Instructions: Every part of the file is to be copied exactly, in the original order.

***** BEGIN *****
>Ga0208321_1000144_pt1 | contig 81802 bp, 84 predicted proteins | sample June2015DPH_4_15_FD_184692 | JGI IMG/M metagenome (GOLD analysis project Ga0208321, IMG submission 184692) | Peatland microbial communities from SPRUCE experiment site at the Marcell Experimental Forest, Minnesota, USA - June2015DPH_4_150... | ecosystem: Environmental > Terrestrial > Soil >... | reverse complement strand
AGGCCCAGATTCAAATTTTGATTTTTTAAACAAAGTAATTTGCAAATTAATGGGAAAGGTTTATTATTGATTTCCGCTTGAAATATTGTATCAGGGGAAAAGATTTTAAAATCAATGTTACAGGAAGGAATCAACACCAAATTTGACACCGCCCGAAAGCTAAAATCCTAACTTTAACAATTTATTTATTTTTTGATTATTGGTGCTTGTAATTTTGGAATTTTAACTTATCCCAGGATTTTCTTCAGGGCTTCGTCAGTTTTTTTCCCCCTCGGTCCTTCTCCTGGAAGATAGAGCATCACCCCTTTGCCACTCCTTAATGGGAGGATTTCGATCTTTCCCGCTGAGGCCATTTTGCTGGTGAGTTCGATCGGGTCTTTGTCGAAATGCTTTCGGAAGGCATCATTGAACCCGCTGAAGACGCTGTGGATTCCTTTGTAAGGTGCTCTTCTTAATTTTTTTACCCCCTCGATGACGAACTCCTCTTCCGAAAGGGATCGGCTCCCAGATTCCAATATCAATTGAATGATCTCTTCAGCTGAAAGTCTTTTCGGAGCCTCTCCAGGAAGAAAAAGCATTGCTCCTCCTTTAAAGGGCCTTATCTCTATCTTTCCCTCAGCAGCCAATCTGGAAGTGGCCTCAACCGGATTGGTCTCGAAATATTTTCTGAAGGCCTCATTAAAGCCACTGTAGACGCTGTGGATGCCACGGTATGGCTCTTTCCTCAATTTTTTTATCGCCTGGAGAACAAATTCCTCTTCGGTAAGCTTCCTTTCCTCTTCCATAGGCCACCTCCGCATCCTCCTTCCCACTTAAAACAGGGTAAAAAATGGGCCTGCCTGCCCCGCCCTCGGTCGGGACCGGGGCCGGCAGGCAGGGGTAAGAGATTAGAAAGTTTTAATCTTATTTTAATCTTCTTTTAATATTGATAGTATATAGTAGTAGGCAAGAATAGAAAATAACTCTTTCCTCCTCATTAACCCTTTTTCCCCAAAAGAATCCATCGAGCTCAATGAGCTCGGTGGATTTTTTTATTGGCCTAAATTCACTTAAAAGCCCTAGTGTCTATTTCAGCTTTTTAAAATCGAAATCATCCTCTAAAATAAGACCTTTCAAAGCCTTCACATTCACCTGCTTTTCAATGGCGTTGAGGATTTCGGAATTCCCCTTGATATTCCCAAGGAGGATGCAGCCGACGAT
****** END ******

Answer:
>Ga0208321_1000144_pt1 | contig 81802 bp, 84 predicted proteins | sample June2015DPH_4_15_FD_184692 | JGI IMG/M metagenome (GOLD analysis project Ga0208321, IMG submission 184692) | Peatland microbial communities from SPRUCE experiment site at the Marcell Experimental Forest, Minnesota, USA - June2015DPH_4_150... | ecosystem: Environmental > Terrestrial > Soil >... | reverse complement strand
AGGCCCAGATTCAAATTTTGATTTTTTAAACAAAGTAATTTGCAAATTAATGGGAAAGGTTTATTATTGATTTCCGCTTGAAATATTGTATCAGGGGAAAAGATTTTAAAATCAATGTTACAGGAAGGAATCAACACCAAATTTGACACCGCCCGAAAGCTAAAATCCTAACTTTAACAATTTATTTATTTTTTGATTATTGGTGCTTGTAATTTTGGAATTTTAACTTATCCCAGGATTTTCTTCAGGGCTTCGTCAGTTTTTTTCCCCCTCGGTCCTTCTCCTGGAAGATAGAGCATCACCCCTTTGCCACTCCTTAATGGGAGGATTTCGATCTTTCCCGCTGAGGCCATTTTGCTGGTGAGTTCGATCGGGTCTTTGTCGAAATGCTTTCGGAAGGCATCATTGAACCCGCTGAAGACGCTGTGGATTCCTTTGTAAGGTGCTCTTCTTAATTTTTTTACCCCCTCGATGACGAACTCCTCTTCCGAAAGGGATCGGCTCCCAGATTCCAATATCAATTGAATGATCTCTTCAGCTGAAAGTCTTTTCGGAGCCTCTCCAGGAAGAAAAAGCATTGCTCCTCCTTTAAAGGGCCTTATCTCTATCTTTCCCTCAGCAGCCAATCTGGAAGTGGCCTCAACCGGATTGGTCTCGAAATATTTTCTGAAGGCCTCATTAAAGCCACTGTAGACGCTGTGGATGCCACGGTATGGCTCTTTCCTCAATTTTTTTATCGCCTGGAGAACAAATTCCTCTTCGGTAAGCTTCCTTTCCTCTTCCATAGGCCACCTCCGCATCCTCCTTCCCACTTAAAACAGGGTAAAAAATGGGCCTGCCTGCCCCGCCCTCGGTCGGGACCGGGGCCGGCAGGCAGGGGTAAGAGATTAGAAAGTTTTAATCTTATTTTAATCTTCTTTTAATATTGATAGTATATAGTAGTAGGCAAGAATAGAAAATAACTCTTTCCTCCTCATTAACCCTTTTTCCCCAAAAGAATCCATCGAGCTCAATGAGCTCGGTGGATTTTTTTATTGGCCTAAATTCACTTAAAAGCCCTAGTGTCTATTTCAGCTTTTTAAAATCGAAATCATCCTCTAAAATAAGACCTTTCAAAGCCTTCACATTCACCTGCTTTTCAATGGCGTTGAGGATTTCGGAATTCCCCTTGATATTCCCAAGGAGGATGCAGCCGACGAT